2. Drake B-Line in our apartment's second bedroom, with Heathkit Warrior on loan from WB4SGV/A41 (1977)
3. Drake B-Line in my basement shack in Amissville with a Henry 2-KD Classic on loan from W4ACM (Photo 2013)
4. Collins S/Line–30L-1 ( built 1971), 75S-3 (built 1962), 312B-4, 32S-3 (built 1966), and 516F-2 (built 1959) (Photo 2014)
5. Latest additions to the boatanchors–Collins KWM-2A (built 1966) , 312B-5, 516F-2 (off camera). (Photo 2014)
NINE YEARS IN OUR FIRST HOUSE gave me a chance for many "firsts"– my first tower (40 feet of Rohn 25), first (and second) tribanders (a TA33 and later a TH6DXX), first 2-meter yagis (a pair of Cushcraft 11-element yagis, stacked horizontally for FM), a wire beam for 40M and a 160M dipole (half of which was in my neighbor's yard). I got my first amplifier using a pair of 3-500s (Kenwood TL-922A) and my first taste of serious SS contests as well as the first of my serious DX-chasing.
While spending over 24 years at my last QTH in Nokesville, VA, I used the time there for more amps, rigs, and a 100-foot tower with several very effective antennas, including several monoband yagis. I was active on VHF from 1999 until around 2008, with capability on the bottom 4 bands, but tired of working the same guys over and over in contests and not finding much activitiy in the interims. I have always enjoyed 6 meters though, because it's like 10M, but more so. It really is the magic band. I have confirmed DXCC and WAS on 6M, finishing DXCC after the move to Amisville. I also chase band countries, especially on 40, 80, and 160M, but have increased my efforts on the WARC bands as well. Due to shifts in my time priorities with my wife of 36 years, Diane, and our church, I don't seriously contest very often or get up in the middle of the night to chase DX. It's not a sacrifice though. I had years of over-involvement, and it can still be a struggle not to allow the radio and related activities to consume too much time and energy. I continue trying to find ways to combine my hobby and work experience and use them in The Lord's service. If you have ideas in that regard, please share them with me!
At my current QTH in Amissville, VA, a scant 30 miles almost due west from my previous QTH, my 6M antenna was hung from an overhanging oak tree branch, and remained there long enough to finish up DXCC for that band. Next, I built a 2-element, two-band (10M and 17M) Moxon and added it to my antenna farm. It was hung from that same spot and was turned by a ground-mounted rotator. That was reverted to a single-band, 17M design, which was refined by W4GO, who modeled it and found the right frequency design for Moxgen, which turned out to be 18.500, using the wire and spreaders which I used. It is now a perfect match on the entire band, with no balun or RF choke of any sort. The next antenna and still available for use is a 4 element Cushcraft 10M monobander which is about the heaviest thing I have used with this technique. A new block and tackle has made hoisting antennas much easier in that location.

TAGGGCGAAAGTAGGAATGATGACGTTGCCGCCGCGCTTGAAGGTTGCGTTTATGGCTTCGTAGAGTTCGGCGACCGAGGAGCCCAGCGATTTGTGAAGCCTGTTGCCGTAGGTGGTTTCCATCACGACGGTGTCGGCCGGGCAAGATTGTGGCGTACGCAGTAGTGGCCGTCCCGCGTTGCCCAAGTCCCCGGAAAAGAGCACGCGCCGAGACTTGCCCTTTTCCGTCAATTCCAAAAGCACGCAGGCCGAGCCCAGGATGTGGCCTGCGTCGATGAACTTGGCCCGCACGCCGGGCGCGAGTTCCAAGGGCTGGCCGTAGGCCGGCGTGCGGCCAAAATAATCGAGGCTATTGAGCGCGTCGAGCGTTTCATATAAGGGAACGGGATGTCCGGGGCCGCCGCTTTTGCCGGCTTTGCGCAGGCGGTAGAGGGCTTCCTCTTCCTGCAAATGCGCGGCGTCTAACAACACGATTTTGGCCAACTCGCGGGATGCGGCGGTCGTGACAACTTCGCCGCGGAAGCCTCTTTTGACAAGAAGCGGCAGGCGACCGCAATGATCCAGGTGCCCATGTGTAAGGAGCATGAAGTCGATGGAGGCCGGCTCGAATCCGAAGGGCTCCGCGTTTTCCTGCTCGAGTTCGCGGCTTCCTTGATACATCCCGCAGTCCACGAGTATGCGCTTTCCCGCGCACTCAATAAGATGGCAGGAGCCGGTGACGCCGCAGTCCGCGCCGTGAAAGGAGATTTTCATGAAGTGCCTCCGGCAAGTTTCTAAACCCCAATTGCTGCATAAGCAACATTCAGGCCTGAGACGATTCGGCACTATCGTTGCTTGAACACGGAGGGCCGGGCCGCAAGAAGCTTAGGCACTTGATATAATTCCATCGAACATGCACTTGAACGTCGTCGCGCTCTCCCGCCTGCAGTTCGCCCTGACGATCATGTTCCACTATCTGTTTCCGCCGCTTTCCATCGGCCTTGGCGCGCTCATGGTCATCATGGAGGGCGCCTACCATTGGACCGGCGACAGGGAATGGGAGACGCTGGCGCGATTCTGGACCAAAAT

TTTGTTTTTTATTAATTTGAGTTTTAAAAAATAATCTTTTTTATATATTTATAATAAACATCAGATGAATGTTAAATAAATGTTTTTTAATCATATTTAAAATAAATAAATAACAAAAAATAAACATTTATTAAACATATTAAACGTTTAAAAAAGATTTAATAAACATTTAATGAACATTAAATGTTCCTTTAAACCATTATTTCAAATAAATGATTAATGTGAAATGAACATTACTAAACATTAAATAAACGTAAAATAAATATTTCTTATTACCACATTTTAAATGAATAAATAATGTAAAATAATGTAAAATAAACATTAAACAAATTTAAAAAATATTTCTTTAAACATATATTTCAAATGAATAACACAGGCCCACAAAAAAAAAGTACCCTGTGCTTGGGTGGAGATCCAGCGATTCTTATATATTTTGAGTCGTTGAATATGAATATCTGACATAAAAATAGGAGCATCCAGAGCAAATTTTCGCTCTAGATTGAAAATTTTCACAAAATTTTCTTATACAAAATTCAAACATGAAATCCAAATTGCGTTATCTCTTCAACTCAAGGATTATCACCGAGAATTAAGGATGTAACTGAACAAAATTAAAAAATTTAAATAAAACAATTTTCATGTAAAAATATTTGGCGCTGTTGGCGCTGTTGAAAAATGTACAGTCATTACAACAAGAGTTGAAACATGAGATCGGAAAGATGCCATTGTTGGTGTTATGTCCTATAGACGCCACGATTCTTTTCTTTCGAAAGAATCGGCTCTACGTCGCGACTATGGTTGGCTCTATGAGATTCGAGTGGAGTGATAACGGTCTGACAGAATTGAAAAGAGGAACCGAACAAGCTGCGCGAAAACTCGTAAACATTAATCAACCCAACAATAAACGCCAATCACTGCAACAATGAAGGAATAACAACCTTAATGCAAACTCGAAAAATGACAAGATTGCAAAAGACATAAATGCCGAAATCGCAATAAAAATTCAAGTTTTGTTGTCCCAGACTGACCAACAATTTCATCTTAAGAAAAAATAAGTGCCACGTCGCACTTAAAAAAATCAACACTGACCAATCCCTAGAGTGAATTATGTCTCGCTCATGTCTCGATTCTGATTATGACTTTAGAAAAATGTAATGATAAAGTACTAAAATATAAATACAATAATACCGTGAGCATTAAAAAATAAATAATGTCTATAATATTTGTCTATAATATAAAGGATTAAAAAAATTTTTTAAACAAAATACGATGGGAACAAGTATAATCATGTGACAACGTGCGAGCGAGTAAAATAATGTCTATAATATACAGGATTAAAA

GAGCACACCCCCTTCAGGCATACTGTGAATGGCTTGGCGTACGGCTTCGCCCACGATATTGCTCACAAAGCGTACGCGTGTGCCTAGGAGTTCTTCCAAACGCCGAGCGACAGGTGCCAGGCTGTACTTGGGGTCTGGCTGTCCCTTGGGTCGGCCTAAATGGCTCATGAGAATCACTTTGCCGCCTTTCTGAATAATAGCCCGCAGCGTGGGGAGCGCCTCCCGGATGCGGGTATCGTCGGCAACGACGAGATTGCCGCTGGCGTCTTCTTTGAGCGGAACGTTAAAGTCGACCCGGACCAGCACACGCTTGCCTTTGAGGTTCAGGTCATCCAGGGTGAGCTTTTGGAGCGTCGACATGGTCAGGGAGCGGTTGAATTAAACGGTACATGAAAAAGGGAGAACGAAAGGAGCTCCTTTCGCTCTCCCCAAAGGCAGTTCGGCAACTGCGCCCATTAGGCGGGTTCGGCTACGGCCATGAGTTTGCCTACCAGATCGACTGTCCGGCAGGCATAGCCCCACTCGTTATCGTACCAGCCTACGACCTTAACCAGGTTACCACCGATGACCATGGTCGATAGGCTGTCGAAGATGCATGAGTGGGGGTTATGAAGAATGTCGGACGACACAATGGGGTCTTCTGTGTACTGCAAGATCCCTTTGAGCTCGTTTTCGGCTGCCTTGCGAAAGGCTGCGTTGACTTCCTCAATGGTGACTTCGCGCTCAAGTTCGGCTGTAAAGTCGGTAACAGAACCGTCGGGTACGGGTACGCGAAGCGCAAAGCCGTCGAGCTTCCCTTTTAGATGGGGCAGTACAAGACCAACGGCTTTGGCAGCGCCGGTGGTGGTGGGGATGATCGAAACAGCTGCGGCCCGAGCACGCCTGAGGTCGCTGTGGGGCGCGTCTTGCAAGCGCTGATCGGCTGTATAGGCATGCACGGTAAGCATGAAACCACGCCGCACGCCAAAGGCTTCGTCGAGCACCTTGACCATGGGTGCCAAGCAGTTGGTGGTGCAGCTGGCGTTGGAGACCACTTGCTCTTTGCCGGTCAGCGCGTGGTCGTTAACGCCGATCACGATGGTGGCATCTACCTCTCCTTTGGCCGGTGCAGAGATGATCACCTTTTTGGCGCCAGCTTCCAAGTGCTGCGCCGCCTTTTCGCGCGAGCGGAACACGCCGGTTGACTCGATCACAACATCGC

Shown below is the homebrew 17M Moxon, hanging at 45 feet with a gound-mounted rotator. To the right is a HD Spiderbeam, which served as my primary directive HF antenna for 10-20M for over two years while I was working through the process of county permits and construction of my 58-foot foldover tower and its associated antennas, shown above. The Spiderbeam was suspended from a large branch in an oak tree on one side of the backyard, in essentially the same place where the 58-foot Rohn foldover tower is now located. There was a ground-mounted Tailtwister for the Spiderbeam, and an Alliance HD-73 rotator provided by my cousin, W4ACM, is still used to turn the 17M Moxon. There is no vertical force from the antannas and so little torque is required with this technique that a TV rotator would suffice but these other rotators were avaiable. The tower is now up, completed after a long process, completed in the fall of 2015, which supports a Cushcraft A3S with 30M kit, as well as VHF antennas for 6M, 2M and 70cm, as shown at the top of this page.
My last few major construction projects included monoband amps for 6M and 160M with pix on my website. The 160M amp was sold before we moved, but the 6M amp is still here. About 7 years ago, I was bitten by the vintage radio bug, and added a Drake B-Line (built in the early 1970s) and a Collins S-1/Line, which celebrated its 50th birthday in 2008. I was able to use it to work stations at various Collins Radio locations during the commemoration of 50 years of the S/Line. That S/Line has been replaced by an S-3/Line from the early- to mid-60s. An Elecraft K3 (new in 2009) is my primary modern rig, driving an Alpha 89. It's an amazing piece of gear, which has improved with firmware and hardware updates, especially numerous in the early days after its introduction. It is responsible for the majority of the nearly 30,750 QSOs I've made since April of 2009. NaP3, a dual-receiver SDR program, driven by an LP-Pan and EMU0204 sound card, have added a wide-screen panadapter to the K3. I can't imagine operating without it.
The photo at the top of this page is the shack as of July, 2013 in our unfinished basement. It was fun to build and use the antenna system and station at our last home, which consisted of a 100-foot tower and a host of monoband and multi-band antennas, and I extend my thanks to many who helped me. Without their assistance, as paid professionals, or the generous assistance by great friends, I would never have had the extensive antenna system I enjoyed there.
If you're checking this site because we had a QSO, thanks for the contact. Enjoy this hobby—it's been a great one for me.
7612594 Last modified: 2016-10-06 00:30:08, 32960 bytes
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Book Totals: 718 qso's 701 confirmed Get a free logbook at QRZ.COM